But some common threads connect the recent arrivals to the turn-of-the-century immigrants. Nearly all came to escape oppressive poverty or war. Most have faced some degree of hostility from those who came before.

The State Historical Society's Deborah Miller says it's an interesting historical irony that many descendants of the early European immigrants struggle to accept contemporary immigrants.
Miller: The same folks whose English may be a little bit ragged right now. Your grandmother or great grandmother was in exactly the same position 75 or 100 years ago. So I think the more people can think about their family's commonalties with more recent immigrants, probably the more successful a state Minnesota will be.
The upheaval felt by immigrants across Minnesota history is remarkably similar as they struggle to comprehend a new language and culture.

Andrew Lindgren came from Sweden to Minnesota in 1914. In a 1978 interview with a historian, he recalled the overwhelming experience of stepping off the train alone, in a strange place.
Lindgren: I have no place to go when I get there, and I couldn't speak English. So I stood there at the station, and I didn't know what to think.
Marissa Hajdar felt the same confusion when she arrived from Bosnia four years ago.
Hajdar: People is different. Rules is different. Everything. We just come here and we don't know anything.
Marissa says many people have befriended her and her family since they came to Minnesota. But she's detected a clear message: If you want to be accepted, you must work hard and not cause trouble. It's the classic melting-pot idea long the backbone of U.S. immigrant assimilation. It's less fashionable amongst academics, and strongly resisted in some long-established immigrant groups, but still very real in many communities.

And Marissa says Americans too often ignore the individuality of new immigrants.
Hajdar: Somebody say everybody same. Is not same. We are Bosnia people. Not same. Every people different.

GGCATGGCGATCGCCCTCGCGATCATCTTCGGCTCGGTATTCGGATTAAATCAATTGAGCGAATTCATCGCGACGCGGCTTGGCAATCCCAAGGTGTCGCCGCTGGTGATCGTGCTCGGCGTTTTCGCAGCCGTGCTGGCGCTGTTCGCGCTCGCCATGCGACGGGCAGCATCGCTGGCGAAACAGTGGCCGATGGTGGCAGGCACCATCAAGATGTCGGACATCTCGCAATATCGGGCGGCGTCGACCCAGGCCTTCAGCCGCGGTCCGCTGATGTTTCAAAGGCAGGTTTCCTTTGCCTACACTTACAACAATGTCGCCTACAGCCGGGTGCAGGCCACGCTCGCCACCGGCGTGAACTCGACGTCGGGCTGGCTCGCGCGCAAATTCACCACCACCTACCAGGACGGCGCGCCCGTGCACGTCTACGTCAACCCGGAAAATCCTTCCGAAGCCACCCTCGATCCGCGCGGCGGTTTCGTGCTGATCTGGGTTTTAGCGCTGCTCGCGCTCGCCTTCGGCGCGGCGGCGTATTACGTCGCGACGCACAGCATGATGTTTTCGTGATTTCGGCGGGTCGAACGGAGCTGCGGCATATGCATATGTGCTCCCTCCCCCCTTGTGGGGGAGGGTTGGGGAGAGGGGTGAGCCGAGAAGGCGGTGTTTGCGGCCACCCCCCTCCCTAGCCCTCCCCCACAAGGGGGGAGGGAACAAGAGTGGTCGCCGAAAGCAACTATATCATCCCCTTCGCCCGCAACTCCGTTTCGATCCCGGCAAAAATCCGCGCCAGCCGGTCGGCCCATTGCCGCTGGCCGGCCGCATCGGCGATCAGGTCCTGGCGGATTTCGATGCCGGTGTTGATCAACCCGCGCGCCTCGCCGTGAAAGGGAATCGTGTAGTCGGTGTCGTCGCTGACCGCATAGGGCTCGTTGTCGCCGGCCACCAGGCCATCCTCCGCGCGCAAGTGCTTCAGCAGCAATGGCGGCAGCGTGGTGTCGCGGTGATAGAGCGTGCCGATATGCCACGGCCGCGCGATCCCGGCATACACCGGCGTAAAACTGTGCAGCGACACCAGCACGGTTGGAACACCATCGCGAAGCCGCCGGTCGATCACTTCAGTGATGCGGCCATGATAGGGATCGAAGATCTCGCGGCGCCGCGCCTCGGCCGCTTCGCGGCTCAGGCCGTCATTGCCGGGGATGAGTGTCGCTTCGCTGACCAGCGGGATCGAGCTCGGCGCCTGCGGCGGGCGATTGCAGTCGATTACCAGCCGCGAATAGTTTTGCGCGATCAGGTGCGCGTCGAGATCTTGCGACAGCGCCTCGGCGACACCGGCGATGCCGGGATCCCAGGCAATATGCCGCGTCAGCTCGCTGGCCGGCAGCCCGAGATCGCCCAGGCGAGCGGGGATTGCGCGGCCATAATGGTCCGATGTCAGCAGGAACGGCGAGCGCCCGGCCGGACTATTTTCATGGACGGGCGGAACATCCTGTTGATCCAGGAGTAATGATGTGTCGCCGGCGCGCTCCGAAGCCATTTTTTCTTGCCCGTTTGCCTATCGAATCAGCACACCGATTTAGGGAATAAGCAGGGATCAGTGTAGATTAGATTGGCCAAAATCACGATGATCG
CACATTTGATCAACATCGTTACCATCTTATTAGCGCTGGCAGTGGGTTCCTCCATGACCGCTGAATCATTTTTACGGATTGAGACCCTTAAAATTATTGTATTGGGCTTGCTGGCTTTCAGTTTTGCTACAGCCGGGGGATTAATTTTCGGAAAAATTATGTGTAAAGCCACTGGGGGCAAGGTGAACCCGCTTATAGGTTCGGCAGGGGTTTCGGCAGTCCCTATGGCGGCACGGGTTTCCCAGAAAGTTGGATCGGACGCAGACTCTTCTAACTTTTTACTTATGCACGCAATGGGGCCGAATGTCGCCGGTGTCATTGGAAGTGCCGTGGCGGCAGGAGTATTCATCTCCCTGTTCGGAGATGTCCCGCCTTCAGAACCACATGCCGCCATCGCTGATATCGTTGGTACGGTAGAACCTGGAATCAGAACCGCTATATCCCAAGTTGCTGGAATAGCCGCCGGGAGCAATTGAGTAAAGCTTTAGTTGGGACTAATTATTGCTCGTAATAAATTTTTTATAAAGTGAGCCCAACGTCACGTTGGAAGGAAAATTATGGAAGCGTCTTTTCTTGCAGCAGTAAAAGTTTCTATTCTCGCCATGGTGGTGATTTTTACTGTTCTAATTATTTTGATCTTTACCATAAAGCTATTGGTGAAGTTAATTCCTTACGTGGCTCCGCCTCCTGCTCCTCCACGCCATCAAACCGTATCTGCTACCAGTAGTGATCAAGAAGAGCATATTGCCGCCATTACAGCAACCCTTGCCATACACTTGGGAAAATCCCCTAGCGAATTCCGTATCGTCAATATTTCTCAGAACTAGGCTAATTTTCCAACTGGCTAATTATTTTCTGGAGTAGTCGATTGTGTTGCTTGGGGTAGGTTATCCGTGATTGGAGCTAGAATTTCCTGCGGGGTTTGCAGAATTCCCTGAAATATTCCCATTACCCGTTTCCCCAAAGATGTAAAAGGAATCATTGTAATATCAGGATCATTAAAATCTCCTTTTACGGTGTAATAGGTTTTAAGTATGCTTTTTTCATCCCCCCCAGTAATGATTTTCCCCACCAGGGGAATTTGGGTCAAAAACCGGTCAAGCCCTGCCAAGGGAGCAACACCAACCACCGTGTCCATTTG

More Information

Hear an extended interview with Joe Amato, Dean of Rural and Regional Studies at Southwest State University in Marshall. (10:36)

Joe Amato agrees wholeheartedly. Amato is Dean of Rural and Regional Studies at Southwest State University in Marshall. He says rural Minnesota has a rich, varied culture that's been diminished by bureaucrats who have used color to define diversity.
Amato: Race doesn't make people eat the same foods. Race doesn't make them speak the same language. Race doesn't teach them to dance. Race doesn't make them ambitious or not.
Amato says by conventional measure, rural Minnesota is devoid of diversity. Census statistics show less than five percent of the population is considered diverse. Amato thinks those simplistic definitions only serve to keep people apart.
Amato: If we get locked in generalizations like we're all white farmers experiencing "x," or we're all small town people doing this, we become pawns of the kind of books like Sinclair Lewis' Main Street and we become pawns of stereotypes. My position is to always to try to create diversity in what I consider to be the true and rich sense of the word; we recognize ranges of cultures, ranges or classes, ranges of different human experience and human aspirations.
Joe Amato contends the tendency toward simplistic categorization of people means the people of Minnesota have forgotten where they came from and don't know who they are.